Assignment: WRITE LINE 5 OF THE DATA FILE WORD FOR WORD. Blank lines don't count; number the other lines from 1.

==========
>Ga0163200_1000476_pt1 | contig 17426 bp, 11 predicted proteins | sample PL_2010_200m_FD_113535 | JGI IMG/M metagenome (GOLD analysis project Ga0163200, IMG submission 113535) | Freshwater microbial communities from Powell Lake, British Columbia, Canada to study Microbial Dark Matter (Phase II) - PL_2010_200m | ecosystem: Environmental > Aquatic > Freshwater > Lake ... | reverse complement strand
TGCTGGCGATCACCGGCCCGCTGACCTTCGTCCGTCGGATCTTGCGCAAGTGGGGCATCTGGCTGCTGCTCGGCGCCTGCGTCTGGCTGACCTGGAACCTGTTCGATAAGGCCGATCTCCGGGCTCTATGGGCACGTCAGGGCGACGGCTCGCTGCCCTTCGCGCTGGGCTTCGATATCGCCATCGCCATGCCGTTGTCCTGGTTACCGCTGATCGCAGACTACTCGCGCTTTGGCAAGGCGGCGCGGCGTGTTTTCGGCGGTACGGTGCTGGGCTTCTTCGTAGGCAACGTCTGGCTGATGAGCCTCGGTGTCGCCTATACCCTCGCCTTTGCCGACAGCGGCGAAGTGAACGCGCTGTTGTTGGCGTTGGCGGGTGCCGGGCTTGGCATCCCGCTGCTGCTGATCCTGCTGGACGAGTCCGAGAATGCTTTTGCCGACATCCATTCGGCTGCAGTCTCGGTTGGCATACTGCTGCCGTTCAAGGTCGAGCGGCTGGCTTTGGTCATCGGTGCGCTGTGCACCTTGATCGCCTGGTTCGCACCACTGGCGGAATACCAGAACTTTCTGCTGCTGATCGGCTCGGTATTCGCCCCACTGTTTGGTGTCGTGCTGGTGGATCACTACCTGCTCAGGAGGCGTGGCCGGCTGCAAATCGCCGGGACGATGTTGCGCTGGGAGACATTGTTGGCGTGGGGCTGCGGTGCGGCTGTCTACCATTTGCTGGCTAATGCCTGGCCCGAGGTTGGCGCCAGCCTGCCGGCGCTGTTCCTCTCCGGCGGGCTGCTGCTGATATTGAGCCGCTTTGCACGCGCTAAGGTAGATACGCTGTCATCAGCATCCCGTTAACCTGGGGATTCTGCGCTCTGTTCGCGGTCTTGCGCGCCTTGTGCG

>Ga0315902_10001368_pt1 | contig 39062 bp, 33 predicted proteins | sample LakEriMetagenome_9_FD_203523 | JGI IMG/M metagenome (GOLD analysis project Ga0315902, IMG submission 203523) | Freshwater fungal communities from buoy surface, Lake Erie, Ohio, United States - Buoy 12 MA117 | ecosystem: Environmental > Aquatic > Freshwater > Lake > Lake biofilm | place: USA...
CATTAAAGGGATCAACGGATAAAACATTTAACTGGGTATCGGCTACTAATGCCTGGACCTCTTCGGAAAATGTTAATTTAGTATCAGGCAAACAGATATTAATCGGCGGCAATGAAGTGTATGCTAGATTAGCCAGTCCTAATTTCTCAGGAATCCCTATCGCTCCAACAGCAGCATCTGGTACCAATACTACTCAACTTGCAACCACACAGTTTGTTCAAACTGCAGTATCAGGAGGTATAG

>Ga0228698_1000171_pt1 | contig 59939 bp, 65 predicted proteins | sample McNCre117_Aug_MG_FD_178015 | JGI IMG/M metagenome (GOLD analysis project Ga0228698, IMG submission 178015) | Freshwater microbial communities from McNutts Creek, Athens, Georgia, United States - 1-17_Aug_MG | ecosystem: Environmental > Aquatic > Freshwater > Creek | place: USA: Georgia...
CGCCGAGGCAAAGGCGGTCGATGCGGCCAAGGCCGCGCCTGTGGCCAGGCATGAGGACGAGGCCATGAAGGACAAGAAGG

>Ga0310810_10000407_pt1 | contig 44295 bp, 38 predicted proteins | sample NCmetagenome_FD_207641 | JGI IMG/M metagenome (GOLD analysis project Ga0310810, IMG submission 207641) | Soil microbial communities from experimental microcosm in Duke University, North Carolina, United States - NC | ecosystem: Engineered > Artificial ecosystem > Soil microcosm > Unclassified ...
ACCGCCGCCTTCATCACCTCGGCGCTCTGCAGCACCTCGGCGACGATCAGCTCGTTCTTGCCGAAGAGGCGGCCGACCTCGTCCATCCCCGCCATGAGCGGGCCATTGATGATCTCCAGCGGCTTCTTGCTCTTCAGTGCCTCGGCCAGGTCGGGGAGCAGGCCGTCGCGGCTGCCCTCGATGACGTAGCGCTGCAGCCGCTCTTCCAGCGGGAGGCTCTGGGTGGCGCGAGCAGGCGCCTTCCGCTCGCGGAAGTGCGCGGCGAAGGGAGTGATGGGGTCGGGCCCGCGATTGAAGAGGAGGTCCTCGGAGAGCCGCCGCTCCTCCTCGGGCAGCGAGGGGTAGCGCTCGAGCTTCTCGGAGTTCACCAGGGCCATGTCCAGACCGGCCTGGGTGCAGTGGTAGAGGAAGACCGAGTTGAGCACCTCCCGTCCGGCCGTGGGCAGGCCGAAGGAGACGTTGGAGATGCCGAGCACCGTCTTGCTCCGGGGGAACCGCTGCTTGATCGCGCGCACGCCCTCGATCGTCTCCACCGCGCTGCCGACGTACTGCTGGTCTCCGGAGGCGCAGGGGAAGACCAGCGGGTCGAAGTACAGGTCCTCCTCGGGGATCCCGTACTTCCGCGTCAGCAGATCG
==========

>Ga0228698_1000171_pt1 | contig 59939 bp, 65 predicted proteins | sample McNCre117_Aug_MG_FD_178015 | JGI IMG/M metagenome (GOLD analysis project Ga0228698, IMG submission 178015) | Freshwater microbial communities from McNutts Creek, Athens, Georgia, United States - 1-17_Aug_MG | ecosystem: Environmental > Aquatic > Freshwater > Creek | place: USA: Georgia...